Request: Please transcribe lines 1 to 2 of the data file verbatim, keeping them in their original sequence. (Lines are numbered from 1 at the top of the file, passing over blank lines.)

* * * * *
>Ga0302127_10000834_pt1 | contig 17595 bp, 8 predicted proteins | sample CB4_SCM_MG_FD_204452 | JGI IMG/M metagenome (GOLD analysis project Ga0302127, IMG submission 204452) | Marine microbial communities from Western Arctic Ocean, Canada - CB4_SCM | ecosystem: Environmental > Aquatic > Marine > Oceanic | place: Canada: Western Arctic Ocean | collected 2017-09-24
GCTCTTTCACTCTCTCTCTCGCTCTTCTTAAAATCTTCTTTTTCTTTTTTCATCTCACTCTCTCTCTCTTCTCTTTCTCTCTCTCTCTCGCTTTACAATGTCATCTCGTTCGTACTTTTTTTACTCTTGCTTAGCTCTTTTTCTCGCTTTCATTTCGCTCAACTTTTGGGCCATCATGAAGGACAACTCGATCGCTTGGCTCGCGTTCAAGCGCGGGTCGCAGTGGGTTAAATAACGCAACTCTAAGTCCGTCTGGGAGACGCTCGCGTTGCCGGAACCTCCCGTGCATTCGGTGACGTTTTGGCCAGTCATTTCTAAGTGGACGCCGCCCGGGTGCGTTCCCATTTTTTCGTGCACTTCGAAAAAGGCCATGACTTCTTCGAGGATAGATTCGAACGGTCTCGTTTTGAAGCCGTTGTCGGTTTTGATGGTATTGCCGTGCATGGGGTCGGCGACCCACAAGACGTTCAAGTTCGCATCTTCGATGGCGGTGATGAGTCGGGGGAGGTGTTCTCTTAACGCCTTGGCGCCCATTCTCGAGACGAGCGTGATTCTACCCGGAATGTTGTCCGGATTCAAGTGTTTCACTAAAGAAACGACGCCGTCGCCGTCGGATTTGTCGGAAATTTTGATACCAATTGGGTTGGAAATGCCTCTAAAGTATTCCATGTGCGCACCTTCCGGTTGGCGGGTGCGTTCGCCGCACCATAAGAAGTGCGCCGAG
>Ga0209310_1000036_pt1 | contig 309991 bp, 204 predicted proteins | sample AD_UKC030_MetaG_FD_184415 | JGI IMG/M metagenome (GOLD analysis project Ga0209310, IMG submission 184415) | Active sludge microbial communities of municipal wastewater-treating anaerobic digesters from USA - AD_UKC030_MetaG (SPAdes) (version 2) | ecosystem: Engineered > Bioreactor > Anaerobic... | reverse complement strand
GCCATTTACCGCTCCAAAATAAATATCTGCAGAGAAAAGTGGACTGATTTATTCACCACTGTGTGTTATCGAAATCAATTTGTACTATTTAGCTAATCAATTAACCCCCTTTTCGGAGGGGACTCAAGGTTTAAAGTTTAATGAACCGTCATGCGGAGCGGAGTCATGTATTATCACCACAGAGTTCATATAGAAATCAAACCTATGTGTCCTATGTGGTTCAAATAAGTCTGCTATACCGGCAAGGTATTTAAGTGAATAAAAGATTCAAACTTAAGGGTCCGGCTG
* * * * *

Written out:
>Ga0302127_10000834_pt1 | contig 17595 bp, 8 predicted proteins | sample CB4_SCM_MG_FD_204452 | JGI IMG/M metagenome (GOLD analysis project Ga0302127, IMG submission 204452) | Marine microbial communities from Western Arctic Ocean, Canada - CB4_SCM | ecosystem: Environmental > Aquatic > Marine > Oceanic | place: Canada: Western Arctic Ocean | collected 2017-09-24
GCTCTTTCACTCTCTCTCTCGCTCTTCTTAAAATCTTCTTTTTCTTTTTTCATCTCACTCTCTCTCTCTTCTCTTTCTCTCTCTCTCTCGCTTTACAATGTCATCTCGTTCGTACTTTTTTTACTCTTGCTTAGCTCTTTTTCTCGCTTTCATTTCGCTCAACTTTTGGGCCATCATGAAGGACAACTCGATCGCTTGGCTCGCGTTCAAGCGCGGGTCGCAGTGGGTTAAATAACGCAACTCTAAGTCCGTCTGGGAGACGCTCGCGTTGCCGGAACCTCCCGTGCATTCGGTGACGTTTTGGCCAGTCATTTCTAAGTGGACGCCGCCCGGGTGCGTTCCCATTTTTTCGTGCACTTCGAAAAAGGCCATGACTTCTTCGAGGATAGATTCGAACGGTCTCGTTTTGAAGCCGTTGTCGGTTTTGATGGTATTGCCGTGCATGGGGTCGGCGACCCACAAGACGTTCAAGTTCGCATCTTCGATGGCGGTGATGAGTCGGGGGAGGTGTTCTCTTAACGCCTTGGCGCCCATTCTCGAGACGAGCGTGATTCTACCCGGAATGTTGTCCGGATTCAAGTGTTTCACTAAAGAAACGACGCCGTCGCCGTCGGATTTGTCGGAAATTTTGATACCAATTGGGTTGGAAATGCCTCTAAAGTATTCCATGTGCGCACCTTCCGGTTGGCGGGTGCGTTCGCCGCACCATAAGAAGTGCGCCGAG